2004 was the year of another German super cyclist entering history. Normann Stadler won his first title with the bike leg record while Badmann conquered his fifth trophy. In 2005, Faris Al-Sultan was the third German to win in Hawaii (8:14:17). Robert McKeague, 80, was the oldest athlete to cross the finish line of the Ironman (16:21:55) and Sarah Reinertsen the first woman amputee to finish the race (15:05:12). That year, Natascha Badmann won his sixth and final title.
In 2006, Normann Stadler won with the new bike record (4:18:23) and took the podium with Michellie Jones (9:18:31), an accomplished Olympic athlete. The following year, in his seventh participation in the Ironman World Championships, Chris McCormack (AUS) finally won (8:15:34) in the same year that Chrissie Wellington has the second best female marathon history of the competition, competing for less than a year as a professional, and winning it in 9:08:45.
After a runner-up in his debut in 2007, Craig Alexander (AUS) returned in 2008 to take the title (8:17:45) and Chrissie Wellington hit another record in the marathon, winning in 9:06:23. The two remained on the podium in 2009. The following year, Mirinda Carfrae (8:58:36) won the title with McCormack (8:10:37), making the podium in a major Australian party. In 2011, Craig Alexander (8:03:56) and Chrissie Wellington (8:55:08) returned to the spotlight. In 2012, the Australian Pete Jacobs (8:18:37) and British Leanda Cave (9:15:54) won the Ironman world titles. In 2013, Frederick Van Lierde (BEL) won with Mirinda Carfrae winning the women’s title again.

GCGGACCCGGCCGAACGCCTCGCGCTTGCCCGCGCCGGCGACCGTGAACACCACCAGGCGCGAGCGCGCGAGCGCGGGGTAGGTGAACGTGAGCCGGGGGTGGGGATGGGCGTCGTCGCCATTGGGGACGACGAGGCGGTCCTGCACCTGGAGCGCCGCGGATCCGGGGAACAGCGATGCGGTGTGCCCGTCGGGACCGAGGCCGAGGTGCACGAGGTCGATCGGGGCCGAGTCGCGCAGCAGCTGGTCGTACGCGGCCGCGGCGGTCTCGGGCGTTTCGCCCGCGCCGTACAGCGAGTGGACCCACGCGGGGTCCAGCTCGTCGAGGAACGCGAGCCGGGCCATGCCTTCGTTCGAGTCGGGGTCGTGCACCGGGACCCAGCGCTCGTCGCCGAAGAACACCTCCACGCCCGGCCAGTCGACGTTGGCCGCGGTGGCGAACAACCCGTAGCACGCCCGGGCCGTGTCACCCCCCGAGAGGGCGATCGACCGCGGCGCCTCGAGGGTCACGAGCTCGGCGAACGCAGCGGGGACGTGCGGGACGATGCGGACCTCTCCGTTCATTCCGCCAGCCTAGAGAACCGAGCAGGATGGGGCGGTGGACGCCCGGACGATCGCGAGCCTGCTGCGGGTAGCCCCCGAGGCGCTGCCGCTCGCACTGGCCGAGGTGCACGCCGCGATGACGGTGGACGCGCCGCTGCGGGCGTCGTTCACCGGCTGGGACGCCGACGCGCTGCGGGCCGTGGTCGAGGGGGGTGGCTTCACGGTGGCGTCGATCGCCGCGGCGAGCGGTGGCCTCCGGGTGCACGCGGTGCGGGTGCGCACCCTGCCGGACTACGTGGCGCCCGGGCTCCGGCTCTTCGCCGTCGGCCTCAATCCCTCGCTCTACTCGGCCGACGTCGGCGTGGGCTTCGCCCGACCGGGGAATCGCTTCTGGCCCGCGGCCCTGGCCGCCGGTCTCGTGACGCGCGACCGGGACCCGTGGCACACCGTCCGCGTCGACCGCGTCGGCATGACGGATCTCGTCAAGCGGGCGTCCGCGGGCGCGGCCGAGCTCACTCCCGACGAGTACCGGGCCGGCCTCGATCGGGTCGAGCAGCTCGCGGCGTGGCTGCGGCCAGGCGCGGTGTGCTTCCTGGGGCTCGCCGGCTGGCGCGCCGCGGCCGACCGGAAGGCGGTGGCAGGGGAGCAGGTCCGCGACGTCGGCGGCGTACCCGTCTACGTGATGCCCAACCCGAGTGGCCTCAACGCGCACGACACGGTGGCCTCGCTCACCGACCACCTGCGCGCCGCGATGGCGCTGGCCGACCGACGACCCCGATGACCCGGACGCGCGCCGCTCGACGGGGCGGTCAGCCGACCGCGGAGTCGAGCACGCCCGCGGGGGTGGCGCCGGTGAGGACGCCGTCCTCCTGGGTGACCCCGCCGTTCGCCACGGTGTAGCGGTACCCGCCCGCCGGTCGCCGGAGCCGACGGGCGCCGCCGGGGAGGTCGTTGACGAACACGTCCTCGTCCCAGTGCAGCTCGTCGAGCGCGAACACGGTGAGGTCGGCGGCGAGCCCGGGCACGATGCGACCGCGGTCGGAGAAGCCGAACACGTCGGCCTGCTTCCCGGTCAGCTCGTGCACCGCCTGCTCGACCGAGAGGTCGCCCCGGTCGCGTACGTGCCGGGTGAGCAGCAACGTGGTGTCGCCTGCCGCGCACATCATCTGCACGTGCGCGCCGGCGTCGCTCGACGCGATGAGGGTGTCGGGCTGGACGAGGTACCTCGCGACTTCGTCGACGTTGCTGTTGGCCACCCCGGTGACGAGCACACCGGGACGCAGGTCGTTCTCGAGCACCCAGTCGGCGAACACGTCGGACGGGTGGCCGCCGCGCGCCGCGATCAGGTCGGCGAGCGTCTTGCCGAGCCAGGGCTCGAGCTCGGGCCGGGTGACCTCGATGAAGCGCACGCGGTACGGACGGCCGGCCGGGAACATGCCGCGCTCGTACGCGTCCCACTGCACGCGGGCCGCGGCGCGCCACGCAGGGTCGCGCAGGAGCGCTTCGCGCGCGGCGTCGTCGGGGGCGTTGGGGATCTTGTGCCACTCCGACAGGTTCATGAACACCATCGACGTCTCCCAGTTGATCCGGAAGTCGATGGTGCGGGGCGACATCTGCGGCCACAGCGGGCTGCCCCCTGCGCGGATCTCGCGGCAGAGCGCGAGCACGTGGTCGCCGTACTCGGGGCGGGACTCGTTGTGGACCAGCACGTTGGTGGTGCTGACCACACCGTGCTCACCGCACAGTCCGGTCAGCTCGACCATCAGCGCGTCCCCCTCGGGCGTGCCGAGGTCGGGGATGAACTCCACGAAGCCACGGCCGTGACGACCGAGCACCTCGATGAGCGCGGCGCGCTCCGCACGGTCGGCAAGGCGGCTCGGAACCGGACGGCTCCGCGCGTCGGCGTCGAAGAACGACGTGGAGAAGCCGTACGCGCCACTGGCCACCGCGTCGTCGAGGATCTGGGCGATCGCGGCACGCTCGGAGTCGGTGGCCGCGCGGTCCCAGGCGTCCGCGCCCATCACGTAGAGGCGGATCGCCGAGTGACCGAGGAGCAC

2014 was the year of German dominance in men. Sebastian Kienle won and bucked the odds with a combination of strength in cycling and running. In a surprising performance, Ben Hoffman of the USA made the race of his life to stay in second place.Finishing third was the pre-race favorite Jan Frodeno. After two flat tires and a penalty, he still went to the third. In the women’s race, Daniela Ryf (SUI) led the race until km37 when she was overtaken by multiple champion Mirinda Carfrae. Rinny overtook a 15-minute difference with an absolutely incredible finishing run.
2015 marked the year for the first time, an Olympic champion was crowned World Champion Ironman and Ironman 70.3, the last two in the same year. German Jan Frodeno was the dominant force, without being threatened during the marathon. The surprise of the day was the veteran Andreas Raelert (GER), who returned to second place in an inspired day. In the full delight of the American crowd, Tim O’Donnell, the great local hope, finished third. Swiss Daniela Ryf had the same superb year with Frodeno, winning both Ironman and 70.3 World tiltes. She left British Rachel Joyce once again in second place and Australia’s Liz Blatchford in 3rd. Mirinda Carfrae abandoned the race in the bike leg, but optimistic to regain her title in 2016.
Setting foot on the island of Kona is a dream for many athletes. The Ironman Hawaii brings exciting clashes between elite professional triathletes who compete on the same ground at the same time that other age-group triathletes move us with examples of achievement and motivation. Every year, the participation magnifies in the island of Kona in October. New ironmen will rise to the finishline, continuing the legacy started by visionary John Collins and 15 brave men who in 1978 accepted the challenge and took the first step of this great history, which continues in 2016.Follow us